India’s Inspiring Fight Against Drought in 330 Villages That Once Needed 90000 Water Tankers/Year
A group of individuals and organisations partnered with the Maharashtra government to bring about change in Jalna district which has been struggling with water scarcity, drought and subsequent farmer suicides for decades.
It was in the aftermath of the drought in the state of Maharashtra during 2013-2016, the worst to hit in 40 years, that a fundamental shift took place in the mind of Nutan Upendra Desai aka Nutanben, now 51.
In June 2016, when she found herself in remote Ambajogai in Beed district to oversee her team’s water rejuvenation work, she witnessed what she thought existed only in films.
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The parched and cracked earth, the emaciated and undernourished men, women and children and the cattle dying from the lack of water, all changed her perspective. As if these conditions weren’t enough, she discovered that the people there were succumbing to water-borne diseases due to the quality of water they were consuming.
What shocked and concerned her more was that the people living there were consuming and drinking water that ordinarily one would even be hesitant to touch. The dirty, fungus-filled green water with black molecules floating around was more than just a sore sight.
A basic human right, something millions of us take for granted, was being denied to these people, and she for one, could not live with the unfairness of it. The people were surviving on a rationed quantity of 200 litres of this filthy water for 7-8 days per family and were absurdly grateful for it. It was beyond comprehension for someone who had never witnessed or suffered such scarcity in her life and she knew she had no option but to vest herself more fully into this.
After she completed her work in 48 villages in Beed, Nutanben made her way to Jalna in July-August 2016, where she began working with her NGO ‘Samast Mahajan’, where she is a trustee based out of Mumbai, on desilting water bodies and rejuvenating water sources in partnership with the local communities.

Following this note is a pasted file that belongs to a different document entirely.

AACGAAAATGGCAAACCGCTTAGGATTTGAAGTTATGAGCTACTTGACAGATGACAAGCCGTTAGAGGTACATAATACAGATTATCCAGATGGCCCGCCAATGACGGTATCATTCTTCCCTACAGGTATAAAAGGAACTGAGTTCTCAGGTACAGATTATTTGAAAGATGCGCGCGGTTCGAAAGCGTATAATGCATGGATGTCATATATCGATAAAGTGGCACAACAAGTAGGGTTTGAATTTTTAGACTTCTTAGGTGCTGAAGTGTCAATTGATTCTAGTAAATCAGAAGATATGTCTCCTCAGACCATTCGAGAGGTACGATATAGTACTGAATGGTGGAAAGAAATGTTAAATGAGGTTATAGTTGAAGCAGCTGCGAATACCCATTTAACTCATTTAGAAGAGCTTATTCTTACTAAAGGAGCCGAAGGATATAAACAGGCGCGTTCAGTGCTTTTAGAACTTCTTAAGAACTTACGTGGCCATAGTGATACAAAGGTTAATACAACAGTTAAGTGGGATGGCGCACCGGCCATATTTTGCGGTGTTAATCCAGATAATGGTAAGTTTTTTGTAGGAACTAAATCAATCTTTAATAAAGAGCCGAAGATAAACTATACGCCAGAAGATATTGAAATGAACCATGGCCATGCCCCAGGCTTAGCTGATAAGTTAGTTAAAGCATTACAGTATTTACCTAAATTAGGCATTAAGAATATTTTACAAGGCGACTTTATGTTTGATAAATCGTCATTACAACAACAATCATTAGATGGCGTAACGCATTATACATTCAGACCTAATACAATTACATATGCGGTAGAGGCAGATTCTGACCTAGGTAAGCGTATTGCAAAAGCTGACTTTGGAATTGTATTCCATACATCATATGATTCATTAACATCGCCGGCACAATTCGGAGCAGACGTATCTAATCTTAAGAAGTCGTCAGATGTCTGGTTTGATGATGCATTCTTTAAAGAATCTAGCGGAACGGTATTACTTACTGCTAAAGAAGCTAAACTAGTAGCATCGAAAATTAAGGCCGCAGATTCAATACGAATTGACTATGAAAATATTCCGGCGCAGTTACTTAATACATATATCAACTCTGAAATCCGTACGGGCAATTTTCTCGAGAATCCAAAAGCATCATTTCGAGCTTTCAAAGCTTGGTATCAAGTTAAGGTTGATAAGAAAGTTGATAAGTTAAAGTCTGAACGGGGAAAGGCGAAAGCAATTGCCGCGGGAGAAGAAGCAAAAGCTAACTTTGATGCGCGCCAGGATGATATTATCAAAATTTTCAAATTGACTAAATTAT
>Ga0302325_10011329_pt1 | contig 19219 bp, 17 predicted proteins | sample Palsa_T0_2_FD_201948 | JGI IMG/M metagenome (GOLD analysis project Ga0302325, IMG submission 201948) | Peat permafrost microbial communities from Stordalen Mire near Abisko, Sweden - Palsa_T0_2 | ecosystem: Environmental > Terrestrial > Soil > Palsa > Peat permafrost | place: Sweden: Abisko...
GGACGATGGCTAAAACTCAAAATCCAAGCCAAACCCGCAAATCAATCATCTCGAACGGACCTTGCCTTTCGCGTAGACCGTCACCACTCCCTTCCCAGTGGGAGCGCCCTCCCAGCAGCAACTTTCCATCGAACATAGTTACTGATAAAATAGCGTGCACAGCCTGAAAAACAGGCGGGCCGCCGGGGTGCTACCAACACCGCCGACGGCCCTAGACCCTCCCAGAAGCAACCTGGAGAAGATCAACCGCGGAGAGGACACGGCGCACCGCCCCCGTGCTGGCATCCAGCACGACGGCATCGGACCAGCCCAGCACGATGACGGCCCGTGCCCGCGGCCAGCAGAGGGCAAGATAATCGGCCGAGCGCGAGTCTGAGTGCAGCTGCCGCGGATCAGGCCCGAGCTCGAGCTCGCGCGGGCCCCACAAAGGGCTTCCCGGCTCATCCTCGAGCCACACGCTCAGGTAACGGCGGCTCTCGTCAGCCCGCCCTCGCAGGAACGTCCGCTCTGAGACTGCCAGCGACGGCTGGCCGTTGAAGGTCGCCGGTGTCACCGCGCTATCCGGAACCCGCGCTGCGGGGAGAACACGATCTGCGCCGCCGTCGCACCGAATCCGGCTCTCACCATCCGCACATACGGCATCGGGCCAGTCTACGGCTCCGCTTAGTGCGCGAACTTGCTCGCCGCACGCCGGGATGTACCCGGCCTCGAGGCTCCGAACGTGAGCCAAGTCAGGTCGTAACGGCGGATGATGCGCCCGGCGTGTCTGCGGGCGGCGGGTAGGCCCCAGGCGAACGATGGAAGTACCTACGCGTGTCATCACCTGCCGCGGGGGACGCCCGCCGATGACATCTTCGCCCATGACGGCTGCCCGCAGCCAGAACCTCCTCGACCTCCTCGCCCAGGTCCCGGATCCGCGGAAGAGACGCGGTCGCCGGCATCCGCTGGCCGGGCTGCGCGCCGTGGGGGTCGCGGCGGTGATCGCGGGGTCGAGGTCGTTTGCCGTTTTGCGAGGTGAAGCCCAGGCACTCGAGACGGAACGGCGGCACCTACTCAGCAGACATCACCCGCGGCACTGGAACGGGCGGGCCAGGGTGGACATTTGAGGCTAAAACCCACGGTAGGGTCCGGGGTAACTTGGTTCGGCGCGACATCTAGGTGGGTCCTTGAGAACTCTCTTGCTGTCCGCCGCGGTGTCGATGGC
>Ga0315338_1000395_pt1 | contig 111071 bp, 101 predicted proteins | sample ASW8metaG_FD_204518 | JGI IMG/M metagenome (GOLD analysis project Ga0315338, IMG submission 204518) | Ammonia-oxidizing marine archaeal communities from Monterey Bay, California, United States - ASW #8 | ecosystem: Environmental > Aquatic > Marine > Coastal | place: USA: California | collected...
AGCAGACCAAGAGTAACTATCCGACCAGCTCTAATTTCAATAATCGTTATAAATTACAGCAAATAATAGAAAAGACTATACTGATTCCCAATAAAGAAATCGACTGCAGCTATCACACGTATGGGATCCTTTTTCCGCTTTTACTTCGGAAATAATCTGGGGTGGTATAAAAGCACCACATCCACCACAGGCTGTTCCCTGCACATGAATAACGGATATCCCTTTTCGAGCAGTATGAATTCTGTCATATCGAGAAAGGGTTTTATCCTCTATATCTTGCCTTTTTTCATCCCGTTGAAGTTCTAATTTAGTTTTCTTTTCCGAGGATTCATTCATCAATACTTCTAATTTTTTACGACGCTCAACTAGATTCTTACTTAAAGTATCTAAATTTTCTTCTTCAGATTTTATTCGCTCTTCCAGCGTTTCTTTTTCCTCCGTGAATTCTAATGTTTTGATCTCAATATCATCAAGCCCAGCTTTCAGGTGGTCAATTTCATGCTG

Jalna’s transformation: From 250 tankers a day to nil
Her NGO, headquartered in Ahmedabad, provided the rental costs of the expensive machines required for the job through its partnership with the A.T.E. Chandra foundation in Mumbai, while the locals contributed their bit by providing the diesel.
Her team worked to make sure it translated into results on the ground. Although her NGO had been set up many years ago with the purpose of focussing on animal care, it had, in fact, primarily focussed on saving and improving human lives in a country prone to natural and manmade calamities where government intervention is often inadequate or even absent. Human beings, at some level, took precedence.
When Nutanben and her team began working in around 330-odd villages and talukas that comprise the Jalna district, the situation was not much better than it was in Beed. Water was very scarce, most of the water bodies in the region were silted up or bone dry and tankers were the only way of life.
When they started working, each tehsil — there are 8 in Jalna district — survived on 250 tankers per day. Farmers were barely producing anything since there was no water for farming; meeting the basic consumption needs was a struggle.
Moreover, when the team arrived in the district, villagers and locals were highly sceptical on whether such work could be done with community participation and through the efforts of an NGO.
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“It was primarily seen as work only the government could do,” explains Narayan Devkate, 55, a farmer in Pimparkhed, who tends to his 50-acre land parcel with his two brothers. Of the 117-odd villages in his vicinity, 78 had no water at all when the effort began, he adds.
Painstakingly and with gentle but persistent persuasion, the work began and ranged from desilting and rejuvenating small ponds, recharging borewells, naali kholikaran (veins of the river that have got filled with silt and turned dry) and compartment bunding.
As a result, a total of 427 km of nullahs have been opened, 19 ponds have been brought back to life and a total of 79,7443 cubic metres of silt has been removed and carted in the last 6-7 years.